Prince’s promo blitz continues after the 24th. He'll appear on "Tonight Show With Jay Leno" as musical guest for a three-night stand beginning March 25, returning on May 28 to perform on Leno’s penultimate show as host.

This is not the first time Prince has dabbled with a subscription Web service -- his NPG Music Club lasted five years and closed in 2006.

--Scott T. Sterling

Photo credit: Afshin Shahidi

Prince partners with Target, sets release date for 3-disc set

Prince_3 Forget purple -- Prince’s favorite colors are likely to be red and white this spring.

The musician has selected Target as the sole retail outlet for his three-disc album, which is set to be released March 29 at the big box retailer's nearly 1,700 outlets nationwide, and online at target.com.

The offering will come as a three-disc bundle: two original studio albums -- "LOtUSFLOW3R" and "MPLSoUND" -- and a third disc by Prince’s latest protégé, Bria Valente (Prince also contributed music to Valente's debut).

The entire collection will retail for just $11.98.

Prince first revealed he was in talks with a “major retailer” earlier this year during a chat with The Times’ Ann Powers. Some had speculated that he might go with Best Buy for the exclusive, but the “Purple Rain” purveyor must have seen something he liked in Target’s proposal. Both Target and Best Buy share something in common with the multi-instrumentalist: roots in Minnesota.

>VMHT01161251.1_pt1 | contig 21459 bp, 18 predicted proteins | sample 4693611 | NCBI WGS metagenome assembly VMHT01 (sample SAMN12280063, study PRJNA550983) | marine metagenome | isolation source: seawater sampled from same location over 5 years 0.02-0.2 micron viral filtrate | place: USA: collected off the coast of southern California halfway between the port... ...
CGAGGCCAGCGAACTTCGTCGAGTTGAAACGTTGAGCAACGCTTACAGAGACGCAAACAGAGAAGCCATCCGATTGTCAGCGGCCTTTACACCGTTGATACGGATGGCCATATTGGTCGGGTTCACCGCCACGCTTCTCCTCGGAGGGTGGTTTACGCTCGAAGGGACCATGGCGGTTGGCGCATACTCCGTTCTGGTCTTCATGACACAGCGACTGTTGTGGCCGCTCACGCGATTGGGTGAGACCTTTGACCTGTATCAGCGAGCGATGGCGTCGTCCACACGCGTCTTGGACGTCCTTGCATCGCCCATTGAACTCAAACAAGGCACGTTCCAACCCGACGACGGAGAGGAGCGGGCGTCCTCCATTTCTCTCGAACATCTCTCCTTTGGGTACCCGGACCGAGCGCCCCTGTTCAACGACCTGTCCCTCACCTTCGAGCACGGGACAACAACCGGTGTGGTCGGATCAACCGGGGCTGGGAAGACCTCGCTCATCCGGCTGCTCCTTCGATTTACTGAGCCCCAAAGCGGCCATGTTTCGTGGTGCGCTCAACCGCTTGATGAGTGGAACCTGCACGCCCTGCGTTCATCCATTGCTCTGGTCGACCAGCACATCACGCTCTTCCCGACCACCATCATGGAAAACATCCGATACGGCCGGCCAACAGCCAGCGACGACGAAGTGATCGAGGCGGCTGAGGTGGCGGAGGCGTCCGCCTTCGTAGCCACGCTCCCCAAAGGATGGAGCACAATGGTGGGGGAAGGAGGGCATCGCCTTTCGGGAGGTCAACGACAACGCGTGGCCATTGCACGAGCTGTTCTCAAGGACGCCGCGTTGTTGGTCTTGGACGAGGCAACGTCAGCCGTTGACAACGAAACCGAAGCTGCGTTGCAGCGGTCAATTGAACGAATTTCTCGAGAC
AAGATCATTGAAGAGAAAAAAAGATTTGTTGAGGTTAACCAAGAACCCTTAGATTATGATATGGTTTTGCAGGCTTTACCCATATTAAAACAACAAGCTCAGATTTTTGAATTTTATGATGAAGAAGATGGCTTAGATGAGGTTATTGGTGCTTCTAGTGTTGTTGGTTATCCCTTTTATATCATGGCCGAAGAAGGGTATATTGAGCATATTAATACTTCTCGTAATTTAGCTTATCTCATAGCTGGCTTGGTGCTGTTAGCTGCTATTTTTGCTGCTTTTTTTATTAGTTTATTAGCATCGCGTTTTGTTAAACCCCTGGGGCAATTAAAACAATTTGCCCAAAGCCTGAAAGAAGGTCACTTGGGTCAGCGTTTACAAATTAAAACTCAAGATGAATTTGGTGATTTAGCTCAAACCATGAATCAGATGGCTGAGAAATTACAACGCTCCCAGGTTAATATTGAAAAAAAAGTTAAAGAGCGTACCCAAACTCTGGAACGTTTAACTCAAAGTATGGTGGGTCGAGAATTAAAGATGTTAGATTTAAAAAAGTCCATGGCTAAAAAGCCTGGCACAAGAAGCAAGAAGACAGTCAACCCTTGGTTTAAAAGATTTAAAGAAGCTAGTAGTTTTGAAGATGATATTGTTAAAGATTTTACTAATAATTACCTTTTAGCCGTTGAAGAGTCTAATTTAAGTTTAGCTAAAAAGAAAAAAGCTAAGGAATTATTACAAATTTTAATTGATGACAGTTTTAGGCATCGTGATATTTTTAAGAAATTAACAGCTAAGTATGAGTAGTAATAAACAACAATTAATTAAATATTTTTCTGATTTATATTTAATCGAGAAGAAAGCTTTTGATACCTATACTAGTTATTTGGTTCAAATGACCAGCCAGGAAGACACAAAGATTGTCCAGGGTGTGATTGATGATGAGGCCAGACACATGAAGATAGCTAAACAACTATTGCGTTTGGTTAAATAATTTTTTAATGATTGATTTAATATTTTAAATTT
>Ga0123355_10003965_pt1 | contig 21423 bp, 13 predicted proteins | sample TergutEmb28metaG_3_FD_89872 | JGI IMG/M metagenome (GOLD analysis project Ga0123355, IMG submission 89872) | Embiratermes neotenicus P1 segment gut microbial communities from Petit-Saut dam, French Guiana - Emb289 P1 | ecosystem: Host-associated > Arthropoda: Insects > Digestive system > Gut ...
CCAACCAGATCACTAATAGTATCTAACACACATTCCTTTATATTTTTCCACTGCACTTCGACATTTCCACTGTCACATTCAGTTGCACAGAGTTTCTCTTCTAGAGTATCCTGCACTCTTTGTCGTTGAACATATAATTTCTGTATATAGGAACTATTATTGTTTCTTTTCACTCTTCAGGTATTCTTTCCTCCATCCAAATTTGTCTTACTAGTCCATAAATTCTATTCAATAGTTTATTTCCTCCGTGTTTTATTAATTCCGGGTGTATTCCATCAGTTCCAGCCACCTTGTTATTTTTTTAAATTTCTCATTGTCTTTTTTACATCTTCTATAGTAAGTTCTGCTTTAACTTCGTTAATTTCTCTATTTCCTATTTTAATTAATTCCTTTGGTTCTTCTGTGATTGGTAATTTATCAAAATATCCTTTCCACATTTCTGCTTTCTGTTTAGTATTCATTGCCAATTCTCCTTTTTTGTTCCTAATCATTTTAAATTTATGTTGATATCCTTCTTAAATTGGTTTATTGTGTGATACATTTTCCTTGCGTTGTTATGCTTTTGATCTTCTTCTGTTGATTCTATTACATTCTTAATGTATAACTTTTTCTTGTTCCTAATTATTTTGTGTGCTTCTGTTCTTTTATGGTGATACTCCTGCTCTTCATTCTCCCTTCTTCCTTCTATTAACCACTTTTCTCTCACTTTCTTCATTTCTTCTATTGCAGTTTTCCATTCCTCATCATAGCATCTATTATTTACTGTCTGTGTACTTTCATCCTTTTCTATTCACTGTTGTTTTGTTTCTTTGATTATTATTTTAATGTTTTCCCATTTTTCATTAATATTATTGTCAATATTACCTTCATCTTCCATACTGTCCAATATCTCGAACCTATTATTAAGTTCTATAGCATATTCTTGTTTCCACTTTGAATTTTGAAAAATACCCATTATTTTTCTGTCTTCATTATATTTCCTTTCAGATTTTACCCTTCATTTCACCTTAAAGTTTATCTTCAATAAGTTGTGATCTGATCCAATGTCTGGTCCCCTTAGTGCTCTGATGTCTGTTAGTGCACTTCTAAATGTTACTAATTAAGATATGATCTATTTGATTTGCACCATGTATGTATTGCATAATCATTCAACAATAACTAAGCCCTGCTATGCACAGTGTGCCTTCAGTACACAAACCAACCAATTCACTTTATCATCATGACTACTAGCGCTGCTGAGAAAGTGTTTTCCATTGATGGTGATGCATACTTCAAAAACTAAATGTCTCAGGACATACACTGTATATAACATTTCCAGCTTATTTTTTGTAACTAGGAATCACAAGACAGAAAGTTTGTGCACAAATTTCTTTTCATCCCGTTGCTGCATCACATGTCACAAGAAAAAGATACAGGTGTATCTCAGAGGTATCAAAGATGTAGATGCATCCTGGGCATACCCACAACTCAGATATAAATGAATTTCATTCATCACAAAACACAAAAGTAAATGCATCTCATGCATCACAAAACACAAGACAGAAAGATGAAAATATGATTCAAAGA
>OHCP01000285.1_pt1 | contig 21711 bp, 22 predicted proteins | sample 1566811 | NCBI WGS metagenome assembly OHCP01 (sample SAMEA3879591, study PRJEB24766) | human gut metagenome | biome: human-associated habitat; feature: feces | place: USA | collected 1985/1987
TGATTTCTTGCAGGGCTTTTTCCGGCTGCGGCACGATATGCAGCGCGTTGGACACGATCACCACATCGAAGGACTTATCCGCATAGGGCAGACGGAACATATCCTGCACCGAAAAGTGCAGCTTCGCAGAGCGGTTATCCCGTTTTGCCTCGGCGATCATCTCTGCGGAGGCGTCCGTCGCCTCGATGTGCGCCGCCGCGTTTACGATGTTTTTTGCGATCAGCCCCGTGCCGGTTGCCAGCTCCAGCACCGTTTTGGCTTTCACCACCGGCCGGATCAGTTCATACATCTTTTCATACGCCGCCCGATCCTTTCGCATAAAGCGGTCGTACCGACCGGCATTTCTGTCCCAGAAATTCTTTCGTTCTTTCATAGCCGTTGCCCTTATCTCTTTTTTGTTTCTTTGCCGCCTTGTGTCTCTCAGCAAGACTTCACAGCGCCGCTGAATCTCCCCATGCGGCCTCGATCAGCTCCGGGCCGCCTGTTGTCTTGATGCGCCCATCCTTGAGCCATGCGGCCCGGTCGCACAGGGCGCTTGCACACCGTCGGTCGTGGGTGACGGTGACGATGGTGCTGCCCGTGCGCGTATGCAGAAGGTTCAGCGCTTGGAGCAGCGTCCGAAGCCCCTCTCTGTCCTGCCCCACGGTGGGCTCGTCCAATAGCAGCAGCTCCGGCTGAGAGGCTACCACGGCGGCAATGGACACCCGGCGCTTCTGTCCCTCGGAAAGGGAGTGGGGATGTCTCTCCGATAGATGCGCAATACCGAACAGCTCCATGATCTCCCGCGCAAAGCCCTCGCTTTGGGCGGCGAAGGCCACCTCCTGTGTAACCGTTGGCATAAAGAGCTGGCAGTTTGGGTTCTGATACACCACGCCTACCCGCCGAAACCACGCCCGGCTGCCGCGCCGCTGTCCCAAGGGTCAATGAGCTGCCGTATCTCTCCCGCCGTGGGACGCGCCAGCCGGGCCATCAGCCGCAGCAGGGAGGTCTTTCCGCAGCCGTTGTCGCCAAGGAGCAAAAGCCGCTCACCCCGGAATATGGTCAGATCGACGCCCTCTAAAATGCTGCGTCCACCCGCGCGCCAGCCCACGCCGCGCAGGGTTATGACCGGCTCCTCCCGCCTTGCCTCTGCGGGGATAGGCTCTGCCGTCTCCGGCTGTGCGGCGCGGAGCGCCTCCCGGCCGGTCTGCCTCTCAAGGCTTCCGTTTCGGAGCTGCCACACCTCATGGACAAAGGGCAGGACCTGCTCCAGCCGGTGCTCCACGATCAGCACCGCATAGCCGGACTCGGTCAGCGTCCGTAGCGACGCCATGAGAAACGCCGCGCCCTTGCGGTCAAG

Retail exclusives were major news in 2008. Best Buy gained headlines for its exclusive for Guns & Roses’ anticipated “Chinese Democracy” release, and AC/DC had one of the year's top-selling rock albums in "Black Ice," a Wal-Mart exclusive. Not to be left out, Target handled Christina Aguilera’s greatest hits package in 2008.

It’s not yet known if Target will get behind Prince’s triple threat the same way it did with Aguilera last year, when it ran an aggressive television campaign for “Keeps Gettin’ Better: A Decade of Hits."

Regardless, Prince may not need commercials to sell his new material: He appears to be in the mood to gig lately (the artist has played two shows in the last week or so in the Los Angeles area).  Could a tour be in the works?

Expect hints of music from all three discs to possibly leak in the coming weeks at Prince's developing website, Lotusflow3r.com.

-- Charlie Amter

Photo of Prince at Coachella last year by Spencer Weiner/Los Angeles Times

Live at Prince’s mansion: Everything but the pancakes